Bukofsky 
 
wrote:
<Snip>
Thanks 
to 
all 
for 
the 
advice.  
Some 
thoughts 
for 
today:
<Snip>
I 
tested 
the 
water 
temperature 
at 
the 
spout: 
200F, 
so 
that 
is 
fine
<Snip>
The 
amount 
of 
coffee 
thing 
is 
interesting....
<Snip>
 
-  
 
SCAA: 
10g 
coffee 
to 
6oz 
water 
= 
1.67g/oz
<Snip>
 
-  
 
Me 
(pre-technivorm, 
using 
pour 
over): 
24g/10oz 
= 
2.4g/oz
<Snip>
 
-  
 
Tom 
(from 
tip-sheet, 
plus 
measured 
10g/scoop) 
= 
60g/40oz 
= 
1.5g/oz
<Snip>
Based 
on 
this, 
it 
looks 
like 
I 
am 
used 
to 
a 
lot 
of 
coffee 
per 
unit 
of
<Snip>
water....
<Snip>
Today 
I 
used 
45g 
for 
24oz 
of 
water 
= 
1.9g/oz.  
I 
thought 
the 
coffee 
was
<Snip>
pretty 
good, 
but 
still 
a 
bit 
flat 
compared 
to 
what 
I 
am 
used 
to.
<Snip>
I'll 
keep 
playing 
around....
<Snip>
-Scott
<Snip>
On 
Feb 
19, 
2008 
9:03 
AM, 
Larry 
Johnson 
 
wrote:
<Snip>
I 
can't 
speak 
for 
the 
TV 
- 
don't 
own 
one. 
But 
I 
was 
disappointed 
by
<Snip>
the 
Presto 
Scandi 
that 
everyone 
spoke 
so 
highly 
of. 
I 
know 
not 
to
<Snip>
expect 
much 
from 
a 
$20 
coffee 
maker, 
but 
supposedly 
its 
shortcomings
<Snip>
were 
in 
the 
area 
of 
longevity 
and 
features; 
its 
value 
was 
that 
it
<Snip>
brewed 
coffee 
at 
the 
appropriate 
temperature 
and 
made 
a 
good 
cuppa.
<Snip>
Try 
as 
I 
might, 
I 
never 
got 
that 
to 
happen. 
Even 
with 
the 
Swiss 
Gold
<Snip>
filter.
<Snip>
But 
for 
less 
than 
$40, 
I 
have 
a 
Yama 
vac-pot 
from 
SM 
and 
I 
love 
it. 
I
<Snip>
use 
it 
on 
weekends 
when 
I 
have 
time 
to 
spend 
on 
making 
and 
drinking 
a
<Snip>
pot. 
Best 
coffee 
I've 
ever 
brewed, 
and 
I've 
tried 
a 
lot 
of 
methods 
-
<Snip>
French 
press, 
manual 
pour-over, 
Melitta 
drip, 
Bunn 
drip, 
Presto 
Scandi
<Snip>
drip, 
Bialetti 
Moka 
pot, 
Aeropress, 
Swiss 
Gold 
one-cup, 
et 
al. 
The
<Snip>
Yama 
is 
tops 
at 
my 
house.
<Snip>
On 
2/19/08, 
Floyd 
Lozano 
 
wrote:
<Snip>
Well, 
what 
you 
get 
for 
that 
$200 
or 
whatever 
is 
a 
coffee 
maker 
you
<Snip>
will 
likely 
never 
have 
to 
replace 
if 
you 
take 
care 
of 
it.  
I 
had 
a
<Snip>
Delonghi 
that 
cost 
$100 
and 
failed 
after 
a 
year.  
Other 
coffee 
makers
<Snip>
that 
just 
didn't 
get 
hot 
enough 
($100 
Bunn 
that 
I 
gave 
away, 
I 
think,
<Snip>
though 
I 
kept 
the 
$35 
clearance 
thermal 
carafe 
version, 
unopened, 
in
<Snip>
case 
of 
dire 
emergency!)  
Sure 
you 
can 
get 
the 
same 
results 
from 
a
<Snip>
manual 
pourover 
cone 
and 
probably 
better 
results 
from 
the 
methods 
you
<Snip>
mention 
below.  
For 
me, 
the 
money 
was 
worth 
the 
10 
to 
15 
minutes 
I
<Snip>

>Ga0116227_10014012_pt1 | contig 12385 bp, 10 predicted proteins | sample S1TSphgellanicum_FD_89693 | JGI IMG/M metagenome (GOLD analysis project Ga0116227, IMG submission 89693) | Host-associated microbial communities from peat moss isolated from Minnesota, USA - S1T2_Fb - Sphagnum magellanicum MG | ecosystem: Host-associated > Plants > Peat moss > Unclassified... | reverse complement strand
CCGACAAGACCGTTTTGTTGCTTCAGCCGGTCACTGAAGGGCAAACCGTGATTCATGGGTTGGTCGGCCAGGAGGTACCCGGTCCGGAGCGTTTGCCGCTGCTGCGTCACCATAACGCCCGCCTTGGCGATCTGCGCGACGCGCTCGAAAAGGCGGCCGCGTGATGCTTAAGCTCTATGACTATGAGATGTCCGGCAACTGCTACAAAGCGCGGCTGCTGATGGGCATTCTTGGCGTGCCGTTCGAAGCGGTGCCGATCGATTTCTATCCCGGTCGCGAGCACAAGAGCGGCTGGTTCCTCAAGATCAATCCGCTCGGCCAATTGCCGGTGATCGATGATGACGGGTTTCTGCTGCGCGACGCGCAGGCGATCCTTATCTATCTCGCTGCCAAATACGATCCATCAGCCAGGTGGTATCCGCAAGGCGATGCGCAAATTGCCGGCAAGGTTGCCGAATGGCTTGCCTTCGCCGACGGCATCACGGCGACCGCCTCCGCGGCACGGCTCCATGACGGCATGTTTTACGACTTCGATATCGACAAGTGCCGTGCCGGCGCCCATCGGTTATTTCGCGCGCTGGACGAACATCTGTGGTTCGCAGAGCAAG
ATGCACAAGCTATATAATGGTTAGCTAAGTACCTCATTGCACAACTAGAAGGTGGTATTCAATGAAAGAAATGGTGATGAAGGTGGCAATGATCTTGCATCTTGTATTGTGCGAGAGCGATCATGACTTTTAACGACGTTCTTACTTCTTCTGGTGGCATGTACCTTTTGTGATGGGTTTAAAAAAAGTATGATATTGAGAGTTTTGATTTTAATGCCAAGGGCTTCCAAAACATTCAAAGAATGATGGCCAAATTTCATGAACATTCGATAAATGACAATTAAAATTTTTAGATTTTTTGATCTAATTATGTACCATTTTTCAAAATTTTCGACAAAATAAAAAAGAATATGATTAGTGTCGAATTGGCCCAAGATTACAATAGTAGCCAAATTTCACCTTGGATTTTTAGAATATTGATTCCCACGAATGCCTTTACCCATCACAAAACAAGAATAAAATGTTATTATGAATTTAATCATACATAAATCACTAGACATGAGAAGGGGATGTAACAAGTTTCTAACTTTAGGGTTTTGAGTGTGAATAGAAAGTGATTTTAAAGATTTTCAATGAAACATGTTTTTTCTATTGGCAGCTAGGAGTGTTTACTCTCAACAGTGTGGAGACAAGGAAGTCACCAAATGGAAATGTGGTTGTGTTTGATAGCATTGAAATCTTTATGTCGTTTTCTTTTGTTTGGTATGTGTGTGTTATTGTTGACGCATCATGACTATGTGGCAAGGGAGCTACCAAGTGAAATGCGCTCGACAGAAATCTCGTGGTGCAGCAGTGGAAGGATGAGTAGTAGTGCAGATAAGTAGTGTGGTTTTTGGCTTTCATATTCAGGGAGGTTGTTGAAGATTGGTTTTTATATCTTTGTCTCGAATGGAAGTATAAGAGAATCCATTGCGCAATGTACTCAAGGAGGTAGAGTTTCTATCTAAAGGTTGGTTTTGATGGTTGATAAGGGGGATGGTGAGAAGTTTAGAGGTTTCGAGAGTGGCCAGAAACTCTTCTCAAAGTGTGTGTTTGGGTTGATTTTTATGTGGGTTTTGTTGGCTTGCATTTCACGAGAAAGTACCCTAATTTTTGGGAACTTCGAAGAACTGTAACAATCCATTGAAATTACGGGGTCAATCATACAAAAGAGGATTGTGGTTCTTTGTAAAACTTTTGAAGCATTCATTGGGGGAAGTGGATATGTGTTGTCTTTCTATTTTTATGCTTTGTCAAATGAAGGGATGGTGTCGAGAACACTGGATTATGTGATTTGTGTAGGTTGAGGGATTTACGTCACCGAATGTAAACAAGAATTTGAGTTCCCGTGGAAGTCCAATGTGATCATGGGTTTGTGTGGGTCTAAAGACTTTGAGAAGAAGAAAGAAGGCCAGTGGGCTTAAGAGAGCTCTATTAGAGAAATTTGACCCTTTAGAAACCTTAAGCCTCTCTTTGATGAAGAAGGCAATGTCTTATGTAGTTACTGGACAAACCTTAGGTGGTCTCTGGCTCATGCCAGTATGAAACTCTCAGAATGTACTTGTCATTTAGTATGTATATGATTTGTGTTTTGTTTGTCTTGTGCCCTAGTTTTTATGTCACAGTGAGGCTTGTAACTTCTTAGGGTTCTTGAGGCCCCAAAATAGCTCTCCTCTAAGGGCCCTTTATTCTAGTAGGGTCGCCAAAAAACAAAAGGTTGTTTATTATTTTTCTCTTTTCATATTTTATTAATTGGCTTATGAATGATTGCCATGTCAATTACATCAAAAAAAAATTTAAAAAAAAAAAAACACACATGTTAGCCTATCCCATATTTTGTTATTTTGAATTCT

save 
every 
morning, 
cause 
in 
the 
morning 
every 
minute 
is 
precious!  
I
<Snip>
need 
to 
pick 
up 
a 
vac 
pot 
or 
chemex 
for 
the 
weekends 
though 
- 
I 
have
<Snip>
heard 
so 
many 
good 
things 
about 
those 
brewing 
methods, 
I 
owe 
it 
to
<Snip>
myself 
to 
try 
them!
<Snip>
-F
<Snip>
On 
Feb 
19, 
2008 
8:03 
AM,  
 
wrote:
<Snip>
?I'm 
also 
disappointed 
with 
the 
tv 
brewer, 
i 
received 
one 
for 
xmas
<Snip>
from 
the 
misses. 
for 
the 
price 
around 
$250 
i 
expected 
more. 
i 
expected
<Snip>
better 
coffee. 
the 
brewer 
works 
great 
and 
makes 
my 
coffee 
most 
mornings
<Snip>
but
<Snip>
i'de 
rather 
use 
my 
chemex 
or 
vac 
pot. 
the 
tv 
is 
easier 
to 
use 
and 
thats
<Snip>
why
<Snip>
it 
gets 
used 
as 
much 
as 
it 
does.
<Snip>
?? 
dave
<Snip>
<Snip>
More 
new 
features 
than 
ever.  
Check 
out 
the 
new 
AOL 
Mail 
! 
-
<Snip>http://webmail.aol.com<Snip>
<Snip>
Homeroast 
mailing 
list
<Snip>
Homeroast
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<Snip>
Homeroast 
mailing 
list
<Snip>
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--
<Snip>
Larry 
J
<Snip>
<Snip>
Homeroast 
mailing 
list
<Snip>
Homeroast
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<Snip>
Homeroast 
mailing 
list
<Snip>
Homeroast
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-- 
Cheers,
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22) From: Scott Bukofsky
Grind is indeed another variable.  I wouldn't have thought to go coarser,
though.... I am at about 25 on Rocky, though of course that means nothing.
45 is what I would use for a French Press....
We shall see,
Scott
On Feb 19, 2008 12:57 PM, Wes Tyler  wrote:
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23) From: BeanMeUp
Floyd,
I guess the sediment that passes through my Swissgold filters could be  
an issue... if I ever made it to the bottom of a cup.
My wife says that I am naturally caffeinated, and it is not wise to  
add more.
MANY THANKS to all of you for the kind welcomes and the helpful links.  
This is indeed a cozy place.
Brian